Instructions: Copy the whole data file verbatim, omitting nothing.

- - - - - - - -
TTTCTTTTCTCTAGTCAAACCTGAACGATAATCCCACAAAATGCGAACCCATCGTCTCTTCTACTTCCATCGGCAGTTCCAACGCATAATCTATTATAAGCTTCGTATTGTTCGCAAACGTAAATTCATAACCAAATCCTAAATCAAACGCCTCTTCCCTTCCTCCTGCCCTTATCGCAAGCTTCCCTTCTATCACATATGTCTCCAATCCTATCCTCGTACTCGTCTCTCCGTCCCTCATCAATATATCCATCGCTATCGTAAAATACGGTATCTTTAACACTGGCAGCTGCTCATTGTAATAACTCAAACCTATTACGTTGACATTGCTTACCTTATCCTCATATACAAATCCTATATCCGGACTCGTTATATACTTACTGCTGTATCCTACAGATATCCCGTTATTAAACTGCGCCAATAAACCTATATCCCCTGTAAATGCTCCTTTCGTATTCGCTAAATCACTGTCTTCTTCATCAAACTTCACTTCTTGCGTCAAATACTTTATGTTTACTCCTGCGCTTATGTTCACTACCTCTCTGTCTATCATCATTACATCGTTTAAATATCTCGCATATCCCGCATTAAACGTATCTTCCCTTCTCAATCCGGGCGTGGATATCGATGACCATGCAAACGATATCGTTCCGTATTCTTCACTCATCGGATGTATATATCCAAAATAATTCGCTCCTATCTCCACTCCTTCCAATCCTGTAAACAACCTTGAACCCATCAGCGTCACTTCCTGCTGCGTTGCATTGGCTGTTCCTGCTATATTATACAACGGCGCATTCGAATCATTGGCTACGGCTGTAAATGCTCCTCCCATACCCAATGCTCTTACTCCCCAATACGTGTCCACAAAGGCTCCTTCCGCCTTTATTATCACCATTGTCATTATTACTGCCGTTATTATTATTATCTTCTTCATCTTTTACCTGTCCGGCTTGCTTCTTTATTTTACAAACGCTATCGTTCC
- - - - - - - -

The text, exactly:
TTTCTTTTCTCTAGTCAAACCTGAACGATAATCCCACAAAATGCGAACCCATCGTCTCTTCTACTTCCATCGGCAGTTCCAACGCATAATCTATTATAAGCTTCGTATTGTTCGCAAACGTAAATTCATAACCAAATCCTAAATCAAACGCCTCTTCCCTTCCTCCTGCCCTTATCGCAAGCTTCCCTTCTATCACATATGTCTCCAATCCTATCCTCGTACTCGTCTCTCCGTCCCTCATCAATATATCCATCGCTATCGTAAAATACGGTATCTTTAACACTGGCAGCTGCTCATTGTAATAACTCAAACCTATTACGTTGACATTGCTTACCTTATCCTCATATACAAATCCTATATCCGGACTCGTTATATACTTACTGCTGTATCCTACAGATATCCCGTTATTAAACTGCGCCAATAAACCTATATCCCCTGTAAATGCTCCTTTCGTATTCGCTAAATCACTGTCTTCTTCATCAAACTTCACTTCTTGCGTCAAATACTTTATGTTTACTCCTGCGCTTATGTTCACTACCTCTCTGTCTATCATCATTACATCGTTTAAATATCTCGCATATCCCGCATTAAACGTATCTTCCCTTCTCAATCCGGGCGTGGATATCGATGACCATGCAAACGATATCGTTCCGTATTCTTCACTCATCGGATGTATATATCCAAAATAATTCGCTCCTATCTCCACTCCTTCCAATCCTGTAAACAACCTTGAACCCATCAGCGTCACTTCCTGCTGCGTTGCATTGGCTGTTCCTGCTATATTATACAACGGCGCATTCGAATCATTGGCTACGGCTGTAAATGCTCCTCCCATACCCAATGCTCTTACTCCCCAATACGTGTCCACAAAGGCTCCTTCCGCCTTTATTATCACCATTGTCATTATTACTGCCGTTATTATTATTATCTTCTTCATCTTTTACCTGTCCGGCTTGCTTCTTTATTTTACAAACGCTATCGTTCC